“The Census Bureau’s 2020 Census operational plan envisions using administrative records from other federal agencies to obtain information about households under certain circumstances, before deploying enumerators to acquire the information. This includes situations where households return incomplete census forms, or do not respond at all. The use of administrative records to obtain information in these situations, or ‘administrative enumeration,’ is a cost-saving measure the Bureau plans to use more extensively than in previous Censuses.
“With the possibility of a citizenship question on the 2020 Census questionnaire, the Census Bureau must acquire citizenship data from other federal agencies in advance of 2020, such as from the USCIS, so it can administratively enumerate some households. However, federal law also makes it illegal for the Bureau to pass along any data it may collect through the decennial count or from USCIS or any other agency.
“In March 2018, Secretary of Commerce Wilbur Ross ordered the Census Bureau to add the citizenship question to the Census 2020 questionnaire, a decision that has been challenged by seven lawsuits. In deciding four of the lawsuits filed in New York and California, federal judges in those cases ordered the removal of the citizenship question. They also ruled that Secretary Ross’ order violated federal law; the California judge further stipulated that including the question violates the U.S. Constitution. The New York decision is now before the U.S. Supreme Court, which is expected to make the final determination about the citizenship question’s future in June.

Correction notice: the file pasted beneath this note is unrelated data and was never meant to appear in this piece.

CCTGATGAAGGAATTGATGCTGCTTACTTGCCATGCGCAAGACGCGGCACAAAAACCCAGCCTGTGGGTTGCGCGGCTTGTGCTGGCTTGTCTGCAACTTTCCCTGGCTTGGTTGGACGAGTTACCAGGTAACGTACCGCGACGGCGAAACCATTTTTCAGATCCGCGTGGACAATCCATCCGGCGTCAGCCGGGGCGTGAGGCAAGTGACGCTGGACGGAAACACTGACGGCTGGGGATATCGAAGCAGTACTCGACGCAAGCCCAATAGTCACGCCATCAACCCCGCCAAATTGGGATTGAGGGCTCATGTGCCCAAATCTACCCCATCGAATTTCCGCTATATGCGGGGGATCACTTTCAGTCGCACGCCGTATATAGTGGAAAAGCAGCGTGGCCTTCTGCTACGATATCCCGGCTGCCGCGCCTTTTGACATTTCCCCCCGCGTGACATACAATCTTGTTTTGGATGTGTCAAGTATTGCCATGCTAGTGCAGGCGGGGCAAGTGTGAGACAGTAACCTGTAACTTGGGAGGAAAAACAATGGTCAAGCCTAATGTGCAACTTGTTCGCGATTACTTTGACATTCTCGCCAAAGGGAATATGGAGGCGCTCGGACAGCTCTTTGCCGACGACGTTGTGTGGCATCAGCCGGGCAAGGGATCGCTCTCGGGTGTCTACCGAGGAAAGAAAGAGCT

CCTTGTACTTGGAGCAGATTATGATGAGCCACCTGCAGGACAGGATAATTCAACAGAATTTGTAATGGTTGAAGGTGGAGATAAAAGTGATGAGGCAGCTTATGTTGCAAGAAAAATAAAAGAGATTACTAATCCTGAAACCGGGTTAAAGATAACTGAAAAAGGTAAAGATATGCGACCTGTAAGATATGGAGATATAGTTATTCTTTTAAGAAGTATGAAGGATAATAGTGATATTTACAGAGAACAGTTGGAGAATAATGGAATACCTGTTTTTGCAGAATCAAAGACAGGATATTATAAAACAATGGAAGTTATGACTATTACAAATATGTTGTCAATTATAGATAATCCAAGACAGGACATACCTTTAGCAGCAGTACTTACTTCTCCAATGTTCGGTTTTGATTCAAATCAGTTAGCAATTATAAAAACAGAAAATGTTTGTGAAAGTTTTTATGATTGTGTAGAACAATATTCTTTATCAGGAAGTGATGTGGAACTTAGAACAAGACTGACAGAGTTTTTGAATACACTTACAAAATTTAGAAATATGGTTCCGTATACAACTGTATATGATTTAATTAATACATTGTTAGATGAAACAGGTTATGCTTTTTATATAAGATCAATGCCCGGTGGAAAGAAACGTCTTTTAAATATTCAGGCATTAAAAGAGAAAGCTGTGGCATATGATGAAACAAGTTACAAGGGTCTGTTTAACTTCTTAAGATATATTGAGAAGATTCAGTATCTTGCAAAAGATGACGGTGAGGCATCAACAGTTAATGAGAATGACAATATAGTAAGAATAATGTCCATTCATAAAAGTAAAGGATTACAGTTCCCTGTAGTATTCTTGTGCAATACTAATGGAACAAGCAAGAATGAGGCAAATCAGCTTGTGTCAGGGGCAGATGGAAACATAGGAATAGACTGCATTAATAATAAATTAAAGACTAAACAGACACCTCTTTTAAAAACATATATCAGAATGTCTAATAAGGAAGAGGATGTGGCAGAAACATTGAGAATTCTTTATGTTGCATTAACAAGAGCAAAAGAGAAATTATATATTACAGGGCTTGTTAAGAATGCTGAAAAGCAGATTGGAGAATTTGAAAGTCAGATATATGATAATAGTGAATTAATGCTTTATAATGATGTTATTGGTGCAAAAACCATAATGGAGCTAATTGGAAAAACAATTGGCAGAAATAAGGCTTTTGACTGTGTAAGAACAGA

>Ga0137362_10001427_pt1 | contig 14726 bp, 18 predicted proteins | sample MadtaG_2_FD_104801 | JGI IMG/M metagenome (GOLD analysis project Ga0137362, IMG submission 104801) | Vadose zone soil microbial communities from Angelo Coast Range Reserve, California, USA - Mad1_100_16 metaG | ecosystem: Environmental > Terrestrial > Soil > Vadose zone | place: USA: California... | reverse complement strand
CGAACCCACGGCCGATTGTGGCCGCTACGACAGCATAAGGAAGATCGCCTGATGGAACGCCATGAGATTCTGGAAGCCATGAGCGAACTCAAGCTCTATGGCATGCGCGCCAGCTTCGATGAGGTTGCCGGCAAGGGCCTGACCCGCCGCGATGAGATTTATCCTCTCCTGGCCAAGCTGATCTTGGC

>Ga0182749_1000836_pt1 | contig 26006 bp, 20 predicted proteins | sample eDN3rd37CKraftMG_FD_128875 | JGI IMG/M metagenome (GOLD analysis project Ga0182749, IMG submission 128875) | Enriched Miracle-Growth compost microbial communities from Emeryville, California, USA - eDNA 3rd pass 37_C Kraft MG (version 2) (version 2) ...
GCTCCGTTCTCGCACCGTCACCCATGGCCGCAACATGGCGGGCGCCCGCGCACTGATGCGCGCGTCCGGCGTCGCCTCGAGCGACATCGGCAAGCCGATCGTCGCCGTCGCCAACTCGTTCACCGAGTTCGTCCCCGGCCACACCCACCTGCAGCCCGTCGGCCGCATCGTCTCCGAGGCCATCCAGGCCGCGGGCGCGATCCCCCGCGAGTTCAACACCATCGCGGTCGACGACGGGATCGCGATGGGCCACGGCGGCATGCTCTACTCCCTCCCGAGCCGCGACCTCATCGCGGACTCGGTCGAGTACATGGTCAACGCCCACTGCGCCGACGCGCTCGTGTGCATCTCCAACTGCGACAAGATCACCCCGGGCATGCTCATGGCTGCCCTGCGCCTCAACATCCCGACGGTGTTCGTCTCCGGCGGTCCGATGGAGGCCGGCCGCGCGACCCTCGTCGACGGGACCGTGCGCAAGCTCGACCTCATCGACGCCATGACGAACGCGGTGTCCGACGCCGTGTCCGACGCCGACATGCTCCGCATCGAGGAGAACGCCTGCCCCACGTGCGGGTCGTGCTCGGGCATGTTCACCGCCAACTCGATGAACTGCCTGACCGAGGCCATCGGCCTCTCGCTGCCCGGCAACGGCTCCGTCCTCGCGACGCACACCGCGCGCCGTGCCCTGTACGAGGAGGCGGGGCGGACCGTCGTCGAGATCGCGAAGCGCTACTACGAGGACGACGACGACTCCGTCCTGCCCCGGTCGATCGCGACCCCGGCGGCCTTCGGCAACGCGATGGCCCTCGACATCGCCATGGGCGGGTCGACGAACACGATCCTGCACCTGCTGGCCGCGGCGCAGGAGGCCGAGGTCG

“We understand the need for the Bureau to secure administrative records from other federal and state agencies, and we understand that the agreements used by the Bureau require confidentiality be maintained. However, we are deeply concerned by the underlying intentions behind Secretary Ross’ decision to add the citizenship question. Two federal judges have made clear that political motivations were the driving force behind this decision. There already is deep fear within the Latino community of contact with Census surveyors in the current political environment; the citizenship question only exacerbates this situation.
“It is time for Congress to act and provide Latinos and all Americans with the clarity and safety they need to participate in the 2020 Census by removing the citizenship question once and for all.”
NALEO Educational Fund is the nation’s leading non-profit, non-partisan organization that facilitates the full participation of Latinos in the American political process, from citizenship to public service.